Stover quality and grain yield relationships and heterosis effects in pearl millet uri icon

abstract

  • Pearl millet (Pennisetum glaucum) is the most drought tolerant of all domesticated cereals and can yield grain under rainfall as low as 200 to 250 mm (Bidinger and Hash, in press) making it the only reliably productive cereal in the driest rainfed regions of the arid and semi-arid tropics. In these regions, crop-livestock production systems are highly integrated and the stover from pearl millet plays a very crucial role in feeding the livestock. Kelley et al. (1996) observed that farmers rejected several pearl millet cultivars (improved only for grain yield) because of too poor fodder value of the stover. Considering the growing demand for more and better quality fodderfor livestock, crop improvement programs have now become multidimensional, targeting the whole plant rather than one single trait. Nearly 70% of the Indian pearl millet area (>9 million ha) is sown to more than 72 hybrids and improvement in the quantity and/or the nutritional quality of the stover of these hybrids could make tremendous impact on livestock productivity in the region. The objective of the current research was to assess heterosis in top-cross hybrids for stover quality traits and to investigate genotypic variability in stover quality traits and their relationships with grain and stover yield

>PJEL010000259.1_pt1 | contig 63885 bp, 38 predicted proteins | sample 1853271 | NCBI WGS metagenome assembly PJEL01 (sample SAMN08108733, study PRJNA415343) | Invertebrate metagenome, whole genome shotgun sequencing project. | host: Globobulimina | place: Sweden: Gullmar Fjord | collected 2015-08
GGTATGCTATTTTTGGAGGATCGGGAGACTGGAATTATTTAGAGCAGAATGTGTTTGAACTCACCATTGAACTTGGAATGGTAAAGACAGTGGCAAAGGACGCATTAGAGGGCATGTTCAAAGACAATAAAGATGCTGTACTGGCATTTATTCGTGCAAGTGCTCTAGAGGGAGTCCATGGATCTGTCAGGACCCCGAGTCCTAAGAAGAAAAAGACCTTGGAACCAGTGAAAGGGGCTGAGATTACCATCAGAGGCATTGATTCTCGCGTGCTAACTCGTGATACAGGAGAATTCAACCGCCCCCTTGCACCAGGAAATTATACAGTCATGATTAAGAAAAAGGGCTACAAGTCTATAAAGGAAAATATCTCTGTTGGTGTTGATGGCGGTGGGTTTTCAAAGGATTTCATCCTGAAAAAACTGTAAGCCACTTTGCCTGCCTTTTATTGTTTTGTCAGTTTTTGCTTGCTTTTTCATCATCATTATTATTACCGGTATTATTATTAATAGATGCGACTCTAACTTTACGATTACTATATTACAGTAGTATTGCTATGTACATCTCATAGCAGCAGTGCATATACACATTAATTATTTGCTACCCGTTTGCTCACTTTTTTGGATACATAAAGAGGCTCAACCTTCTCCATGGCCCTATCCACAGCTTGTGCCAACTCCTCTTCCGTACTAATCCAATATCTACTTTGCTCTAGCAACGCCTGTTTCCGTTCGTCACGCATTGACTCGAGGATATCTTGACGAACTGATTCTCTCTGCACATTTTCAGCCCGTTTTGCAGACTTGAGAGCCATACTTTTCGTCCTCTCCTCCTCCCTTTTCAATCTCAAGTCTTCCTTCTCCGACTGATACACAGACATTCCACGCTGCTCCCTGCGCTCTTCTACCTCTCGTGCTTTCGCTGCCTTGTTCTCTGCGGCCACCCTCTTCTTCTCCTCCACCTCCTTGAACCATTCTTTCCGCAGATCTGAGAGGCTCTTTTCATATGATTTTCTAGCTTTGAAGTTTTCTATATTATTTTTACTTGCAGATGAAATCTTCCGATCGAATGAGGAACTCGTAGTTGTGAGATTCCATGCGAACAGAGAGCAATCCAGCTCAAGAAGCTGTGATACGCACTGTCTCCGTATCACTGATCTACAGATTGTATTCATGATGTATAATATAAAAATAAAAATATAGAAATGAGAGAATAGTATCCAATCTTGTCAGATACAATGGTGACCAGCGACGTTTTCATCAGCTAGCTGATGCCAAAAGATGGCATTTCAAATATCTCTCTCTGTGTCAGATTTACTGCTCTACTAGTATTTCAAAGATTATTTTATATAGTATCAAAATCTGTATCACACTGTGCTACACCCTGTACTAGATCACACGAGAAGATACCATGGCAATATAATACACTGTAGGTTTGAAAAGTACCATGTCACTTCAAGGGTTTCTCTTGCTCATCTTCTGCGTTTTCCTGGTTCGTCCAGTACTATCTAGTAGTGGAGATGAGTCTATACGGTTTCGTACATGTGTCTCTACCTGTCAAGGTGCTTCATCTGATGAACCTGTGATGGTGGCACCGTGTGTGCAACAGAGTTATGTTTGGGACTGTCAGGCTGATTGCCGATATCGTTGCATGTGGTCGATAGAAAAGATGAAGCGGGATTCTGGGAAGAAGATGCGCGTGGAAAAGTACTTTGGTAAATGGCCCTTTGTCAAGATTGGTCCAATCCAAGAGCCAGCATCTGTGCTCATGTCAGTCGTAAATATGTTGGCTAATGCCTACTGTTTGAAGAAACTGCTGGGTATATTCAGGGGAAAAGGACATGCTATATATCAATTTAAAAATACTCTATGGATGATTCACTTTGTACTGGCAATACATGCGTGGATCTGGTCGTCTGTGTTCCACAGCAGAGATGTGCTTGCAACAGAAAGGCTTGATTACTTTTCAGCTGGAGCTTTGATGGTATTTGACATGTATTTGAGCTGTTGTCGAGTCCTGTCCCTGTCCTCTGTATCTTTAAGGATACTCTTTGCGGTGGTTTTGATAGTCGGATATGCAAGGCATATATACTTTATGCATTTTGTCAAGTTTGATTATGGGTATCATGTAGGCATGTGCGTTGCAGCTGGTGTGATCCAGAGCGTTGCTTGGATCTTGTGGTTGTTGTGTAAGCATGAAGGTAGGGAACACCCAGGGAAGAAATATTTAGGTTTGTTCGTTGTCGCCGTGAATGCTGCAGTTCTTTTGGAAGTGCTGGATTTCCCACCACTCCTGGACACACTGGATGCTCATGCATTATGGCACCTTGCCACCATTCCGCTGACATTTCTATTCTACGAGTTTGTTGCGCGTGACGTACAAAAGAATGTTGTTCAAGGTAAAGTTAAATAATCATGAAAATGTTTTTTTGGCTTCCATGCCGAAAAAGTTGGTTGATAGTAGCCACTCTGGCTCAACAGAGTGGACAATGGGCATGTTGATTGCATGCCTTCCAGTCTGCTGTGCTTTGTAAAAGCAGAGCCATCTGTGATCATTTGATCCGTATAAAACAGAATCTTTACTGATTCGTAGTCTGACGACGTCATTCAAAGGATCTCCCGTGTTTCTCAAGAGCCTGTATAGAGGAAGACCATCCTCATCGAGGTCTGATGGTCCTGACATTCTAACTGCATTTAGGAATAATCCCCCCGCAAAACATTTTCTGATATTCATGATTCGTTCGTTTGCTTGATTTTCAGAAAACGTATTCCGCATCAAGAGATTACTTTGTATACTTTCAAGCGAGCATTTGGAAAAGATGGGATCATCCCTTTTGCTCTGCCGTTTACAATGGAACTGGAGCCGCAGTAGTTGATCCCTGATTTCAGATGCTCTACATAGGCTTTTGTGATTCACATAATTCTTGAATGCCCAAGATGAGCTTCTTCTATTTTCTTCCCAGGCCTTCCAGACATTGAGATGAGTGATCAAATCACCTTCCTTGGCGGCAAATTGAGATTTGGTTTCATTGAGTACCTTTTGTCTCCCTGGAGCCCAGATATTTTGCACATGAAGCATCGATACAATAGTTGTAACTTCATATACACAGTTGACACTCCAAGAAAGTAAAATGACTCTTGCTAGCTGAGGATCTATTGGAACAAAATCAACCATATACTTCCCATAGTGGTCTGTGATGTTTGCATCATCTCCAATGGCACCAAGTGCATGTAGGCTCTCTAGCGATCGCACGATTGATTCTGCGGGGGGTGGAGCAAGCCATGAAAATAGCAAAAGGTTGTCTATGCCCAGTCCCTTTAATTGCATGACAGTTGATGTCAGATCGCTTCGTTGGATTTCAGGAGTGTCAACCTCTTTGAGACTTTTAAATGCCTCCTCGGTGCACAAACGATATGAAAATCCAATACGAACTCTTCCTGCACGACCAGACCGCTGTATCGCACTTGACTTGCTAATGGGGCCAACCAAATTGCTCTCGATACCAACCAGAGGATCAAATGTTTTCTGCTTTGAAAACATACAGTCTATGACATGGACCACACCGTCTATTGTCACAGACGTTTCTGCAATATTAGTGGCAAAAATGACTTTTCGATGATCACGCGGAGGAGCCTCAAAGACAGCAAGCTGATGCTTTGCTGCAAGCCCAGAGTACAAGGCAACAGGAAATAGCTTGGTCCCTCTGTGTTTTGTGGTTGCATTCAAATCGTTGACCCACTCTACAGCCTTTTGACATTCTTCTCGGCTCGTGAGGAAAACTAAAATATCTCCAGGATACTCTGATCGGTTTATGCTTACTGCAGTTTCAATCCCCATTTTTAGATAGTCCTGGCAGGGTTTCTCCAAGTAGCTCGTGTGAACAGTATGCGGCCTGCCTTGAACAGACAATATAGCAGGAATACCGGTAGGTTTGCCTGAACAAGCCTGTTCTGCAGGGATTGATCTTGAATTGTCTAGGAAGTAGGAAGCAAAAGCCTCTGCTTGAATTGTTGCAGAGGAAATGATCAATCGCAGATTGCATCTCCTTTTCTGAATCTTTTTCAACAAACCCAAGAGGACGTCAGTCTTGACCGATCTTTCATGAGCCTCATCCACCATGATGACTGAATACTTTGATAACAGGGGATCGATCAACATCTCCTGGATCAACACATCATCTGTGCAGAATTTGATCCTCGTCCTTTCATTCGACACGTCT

publication date

  • 2003
  • 2003